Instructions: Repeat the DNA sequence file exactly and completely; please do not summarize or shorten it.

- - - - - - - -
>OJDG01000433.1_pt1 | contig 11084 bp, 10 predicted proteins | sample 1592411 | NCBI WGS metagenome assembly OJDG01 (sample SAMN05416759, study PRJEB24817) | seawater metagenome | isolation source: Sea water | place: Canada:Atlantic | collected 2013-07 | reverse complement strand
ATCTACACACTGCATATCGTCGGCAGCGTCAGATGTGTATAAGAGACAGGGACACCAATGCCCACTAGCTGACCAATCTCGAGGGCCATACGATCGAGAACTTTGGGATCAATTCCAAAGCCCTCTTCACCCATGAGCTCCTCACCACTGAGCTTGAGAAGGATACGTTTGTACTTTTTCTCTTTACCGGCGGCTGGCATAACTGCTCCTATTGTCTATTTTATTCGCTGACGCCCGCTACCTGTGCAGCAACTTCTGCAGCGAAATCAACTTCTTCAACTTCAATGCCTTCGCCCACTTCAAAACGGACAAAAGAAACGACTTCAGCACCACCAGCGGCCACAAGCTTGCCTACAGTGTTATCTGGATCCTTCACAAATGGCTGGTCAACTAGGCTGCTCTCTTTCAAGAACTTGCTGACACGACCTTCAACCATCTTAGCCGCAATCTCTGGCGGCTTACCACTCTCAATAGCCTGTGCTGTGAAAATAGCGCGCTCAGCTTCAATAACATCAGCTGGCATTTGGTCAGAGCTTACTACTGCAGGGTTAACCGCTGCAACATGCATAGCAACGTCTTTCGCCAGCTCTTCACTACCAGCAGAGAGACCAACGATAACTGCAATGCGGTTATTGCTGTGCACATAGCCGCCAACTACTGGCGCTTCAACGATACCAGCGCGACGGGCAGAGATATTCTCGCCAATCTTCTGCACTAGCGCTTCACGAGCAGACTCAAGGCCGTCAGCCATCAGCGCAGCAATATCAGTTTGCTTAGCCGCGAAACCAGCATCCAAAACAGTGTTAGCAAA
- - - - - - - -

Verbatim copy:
>OJDG01000433.1_pt1 | contig 11084 bp, 10 predicted proteins | sample 1592411 | NCBI WGS metagenome assembly OJDG01 (sample SAMN05416759, study PRJEB24817) | seawater metagenome | isolation source: Sea water | place: Canada:Atlantic | collected 2013-07 | reverse complement strand
ATCTACACACTGCATATCGTCGGCAGCGTCAGATGTGTATAAGAGACAGGGACACCAATGCCCACTAGCTGACCAATCTCGAGGGCCATACGATCGAGAACTTTGGGATCAATTCCAAAGCCCTCTTCACCCATGAGCTCCTCACCACTGAGCTTGAGAAGGATACGTTTGTACTTTTTCTCTTTACCGGCGGCTGGCATAACTGCTCCTATTGTCTATTTTATTCGCTGACGCCCGCTACCTGTGCAGCAACTTCTGCAGCGAAATCAACTTCTTCAACTTCAATGCCTTCGCCCACTTCAAAACGGACAAAAGAAACGACTTCAGCACCACCAGCGGCCACAAGCTTGCCTACAGTGTTATCTGGATCCTTCACAAATGGCTGGTCAACTAGGCTGCTCTCTTTCAAGAACTTGCTGACACGACCTTCAACCATCTTAGCCGCAATCTCTGGCGGCTTACCACTCTCAATAGCCTGTGCTGTGAAAATAGCGCGCTCAGCTTCAATAACATCAGCTGGCATTTGGTCAGAGCTTACTACTGCAGGGTTAACCGCTGCAACATGCATAGCAACGTCTTTCGCCAGCTCTTCACTACCAGCAGAGAGACCAACGATAACTGCAATGCGGTTATTGCTGTGCACATAGCCGCCAACTACTGGCGCTTCAACGATACCAGCGCGACGGGCAGAGATATTCTCGCCAATCTTCTGCACTAGCGCTTCACGAGCAGACTCAAGGCCGTCAGCCATCAGCGCAGCAATATCAGTTTGCTTAGCCGCGAAACCAGCATCCAAAACAGTGTTAGCAAA